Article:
Think tank urges restructuring of civilian agencies to better promote U.S. interests abroad.
America's global image is at an all-time low and is heading lower, crippling Washington's ability to shape world events and allowing other nations to usurp American leadership, concludes a recent report by a Washington think tank. The reason is that since the Sept. 11 attacks, America has elevated the war on terror to the central component of our global engagement, said study co-chair and former Deputy Secretary of State Richard Armitage.Since Sept. 11, Americans have been "exporting our fear and anger," said Armitage at an event Tuesday at the Center for Strategic and International Studies, which sponsored the Commission on Smart Power report. "I believe we need to get back to exporting more traditional values, such as hope, optimism and tolerance and opportunity."The report contains recommendations on how the next administration can repair America's global image and maintain its pre-eminence. Hard power relies on traditional measurements of military and economic might, while soft power is the "power of attraction" through ideas, said study co-chair and Harvard professor Joseph Nye. The report argues that both hard and soft power should be combined in new "smart power" efforts.The study says that with the United States focusing its attention on the Middle East, China has stepped into the vacuum, expanding both its hard and soft power efforts. The most visible example, the report says, is Beijing's embrace of "multilateral organizations where the U.S. role has diminished or is absent all together." In Africa, China is offering the "Beijing alternative" -- aid given without the preconditions often imposed by Washington.The report acknowledges that much of America's smart power assets are in the private sector, but includes a series of recommendations for elevating its focus in government, particularly in civilian agencies:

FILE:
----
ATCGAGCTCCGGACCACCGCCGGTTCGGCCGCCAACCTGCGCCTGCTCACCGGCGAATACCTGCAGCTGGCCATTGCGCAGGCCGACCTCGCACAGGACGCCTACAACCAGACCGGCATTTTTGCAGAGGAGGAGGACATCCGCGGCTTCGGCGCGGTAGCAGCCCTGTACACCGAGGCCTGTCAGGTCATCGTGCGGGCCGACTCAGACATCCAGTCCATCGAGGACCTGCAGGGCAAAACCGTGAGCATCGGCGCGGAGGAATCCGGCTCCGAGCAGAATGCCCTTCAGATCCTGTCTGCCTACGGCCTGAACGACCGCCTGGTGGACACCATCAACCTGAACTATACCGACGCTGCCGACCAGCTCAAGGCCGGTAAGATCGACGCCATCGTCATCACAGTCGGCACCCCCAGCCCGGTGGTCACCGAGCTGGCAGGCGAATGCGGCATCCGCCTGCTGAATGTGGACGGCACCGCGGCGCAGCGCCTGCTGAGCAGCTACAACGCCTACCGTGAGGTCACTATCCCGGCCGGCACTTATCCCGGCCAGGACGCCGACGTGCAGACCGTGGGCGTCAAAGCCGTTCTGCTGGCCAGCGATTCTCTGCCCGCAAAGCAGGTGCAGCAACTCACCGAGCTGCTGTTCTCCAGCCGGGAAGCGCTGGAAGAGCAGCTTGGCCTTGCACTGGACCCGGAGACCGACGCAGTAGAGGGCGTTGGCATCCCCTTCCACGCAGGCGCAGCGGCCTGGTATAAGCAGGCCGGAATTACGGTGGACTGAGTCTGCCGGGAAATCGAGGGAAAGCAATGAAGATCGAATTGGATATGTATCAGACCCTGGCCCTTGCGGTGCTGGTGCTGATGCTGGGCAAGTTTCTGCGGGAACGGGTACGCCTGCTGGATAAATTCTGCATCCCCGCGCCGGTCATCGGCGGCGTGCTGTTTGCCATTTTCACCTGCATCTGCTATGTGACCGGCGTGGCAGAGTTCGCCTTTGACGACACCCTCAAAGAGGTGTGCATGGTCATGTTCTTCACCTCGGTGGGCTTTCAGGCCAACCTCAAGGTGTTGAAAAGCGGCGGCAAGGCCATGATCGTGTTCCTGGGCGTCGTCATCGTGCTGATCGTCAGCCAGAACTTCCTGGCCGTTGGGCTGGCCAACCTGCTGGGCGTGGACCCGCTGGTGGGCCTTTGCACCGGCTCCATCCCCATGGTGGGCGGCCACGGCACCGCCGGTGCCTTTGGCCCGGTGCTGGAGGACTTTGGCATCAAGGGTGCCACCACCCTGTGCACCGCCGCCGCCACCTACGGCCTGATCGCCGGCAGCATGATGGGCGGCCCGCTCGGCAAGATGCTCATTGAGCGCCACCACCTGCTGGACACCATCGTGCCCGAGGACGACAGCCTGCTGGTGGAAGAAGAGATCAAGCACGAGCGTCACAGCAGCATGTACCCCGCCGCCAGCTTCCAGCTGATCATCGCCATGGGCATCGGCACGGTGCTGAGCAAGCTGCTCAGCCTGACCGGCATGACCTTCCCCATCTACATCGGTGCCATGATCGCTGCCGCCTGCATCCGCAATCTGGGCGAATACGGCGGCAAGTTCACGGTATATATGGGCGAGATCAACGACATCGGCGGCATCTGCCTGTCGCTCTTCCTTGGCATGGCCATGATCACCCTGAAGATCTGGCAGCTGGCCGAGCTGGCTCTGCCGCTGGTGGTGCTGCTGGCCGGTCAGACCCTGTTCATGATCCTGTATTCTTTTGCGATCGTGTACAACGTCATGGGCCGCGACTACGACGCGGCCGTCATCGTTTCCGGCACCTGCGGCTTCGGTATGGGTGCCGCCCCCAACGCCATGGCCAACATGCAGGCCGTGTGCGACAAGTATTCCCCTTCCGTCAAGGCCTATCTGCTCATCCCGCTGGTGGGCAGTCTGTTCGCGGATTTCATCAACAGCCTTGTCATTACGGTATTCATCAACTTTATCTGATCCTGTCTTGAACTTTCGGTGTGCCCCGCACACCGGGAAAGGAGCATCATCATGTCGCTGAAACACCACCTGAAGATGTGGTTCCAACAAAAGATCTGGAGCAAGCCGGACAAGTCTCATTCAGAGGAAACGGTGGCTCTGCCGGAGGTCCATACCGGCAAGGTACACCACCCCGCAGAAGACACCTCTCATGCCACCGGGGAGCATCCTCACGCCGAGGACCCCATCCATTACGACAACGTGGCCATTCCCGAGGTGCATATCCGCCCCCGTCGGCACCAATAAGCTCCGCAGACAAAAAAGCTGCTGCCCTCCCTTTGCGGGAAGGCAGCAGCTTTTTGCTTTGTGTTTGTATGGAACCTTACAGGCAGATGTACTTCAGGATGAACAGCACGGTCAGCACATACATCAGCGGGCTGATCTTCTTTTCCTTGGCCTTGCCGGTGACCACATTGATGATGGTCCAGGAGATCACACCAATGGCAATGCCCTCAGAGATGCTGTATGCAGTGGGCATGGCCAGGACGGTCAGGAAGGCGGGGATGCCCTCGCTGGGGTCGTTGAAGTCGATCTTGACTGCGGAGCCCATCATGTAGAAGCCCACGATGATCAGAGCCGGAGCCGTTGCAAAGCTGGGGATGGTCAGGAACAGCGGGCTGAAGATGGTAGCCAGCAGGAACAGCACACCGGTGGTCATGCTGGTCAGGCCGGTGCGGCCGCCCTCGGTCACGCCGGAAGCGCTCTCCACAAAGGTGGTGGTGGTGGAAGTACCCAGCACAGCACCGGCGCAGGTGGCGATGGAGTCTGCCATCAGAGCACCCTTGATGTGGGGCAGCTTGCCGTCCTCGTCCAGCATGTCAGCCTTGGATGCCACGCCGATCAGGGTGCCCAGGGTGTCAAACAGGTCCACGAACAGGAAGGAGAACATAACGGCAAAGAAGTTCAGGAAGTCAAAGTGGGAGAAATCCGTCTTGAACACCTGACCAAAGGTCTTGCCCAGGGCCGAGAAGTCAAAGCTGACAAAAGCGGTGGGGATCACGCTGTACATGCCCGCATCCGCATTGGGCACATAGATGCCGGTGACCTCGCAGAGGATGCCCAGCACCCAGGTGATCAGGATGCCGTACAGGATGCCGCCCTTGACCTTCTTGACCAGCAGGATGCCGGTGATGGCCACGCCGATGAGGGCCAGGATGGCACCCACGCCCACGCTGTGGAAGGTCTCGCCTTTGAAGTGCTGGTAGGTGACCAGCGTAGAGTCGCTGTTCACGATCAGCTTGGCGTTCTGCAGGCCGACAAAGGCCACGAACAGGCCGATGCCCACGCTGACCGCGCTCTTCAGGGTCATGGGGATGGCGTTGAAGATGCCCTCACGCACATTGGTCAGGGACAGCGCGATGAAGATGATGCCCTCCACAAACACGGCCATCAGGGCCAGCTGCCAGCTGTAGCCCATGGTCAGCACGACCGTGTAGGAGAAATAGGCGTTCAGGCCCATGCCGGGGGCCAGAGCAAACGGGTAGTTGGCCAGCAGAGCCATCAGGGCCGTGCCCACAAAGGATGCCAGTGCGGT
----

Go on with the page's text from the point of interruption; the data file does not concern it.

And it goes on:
- Create a smart power deputy serving both the national security adviser and the director of the Office of Management and Budget, to focus on long-term strategy and manage interagency trade-offs.
- Create a standing coordination staff for interagency operations at the executive secretary level. This group would coordinate agencies' response to crises in an effort to avoid bureaucratic turf disputes over roles and missions.
- Create a Cabinet-level position for global development to coordinate the 50 separate government programs providing economic and technical assistance.
- Establish a Quadrennial Smart Power Review, modeled on the Pentagon's Quadrennial Defense Review, to undertake a comprehensive assessment of the resources and goals of the civilian tools of national power.
- Increase the number of Foreign Service personnel slots at the State Department by more than 1,000. The military is able to provide its officers with extensive educational opportunities because it routinely budgets for 10 percent more military officers than there are jobs. But civilian agencies do not budget for such personnel "floats."
- Beef up civilian agency coordination and management at the regional level, comparable to the Pentagon's regional combat commands. Civilian agencies tend to be dominated by their Washington headquarters offices, so politics often dominates decision-making, and interagency operations are not coordinated in the field.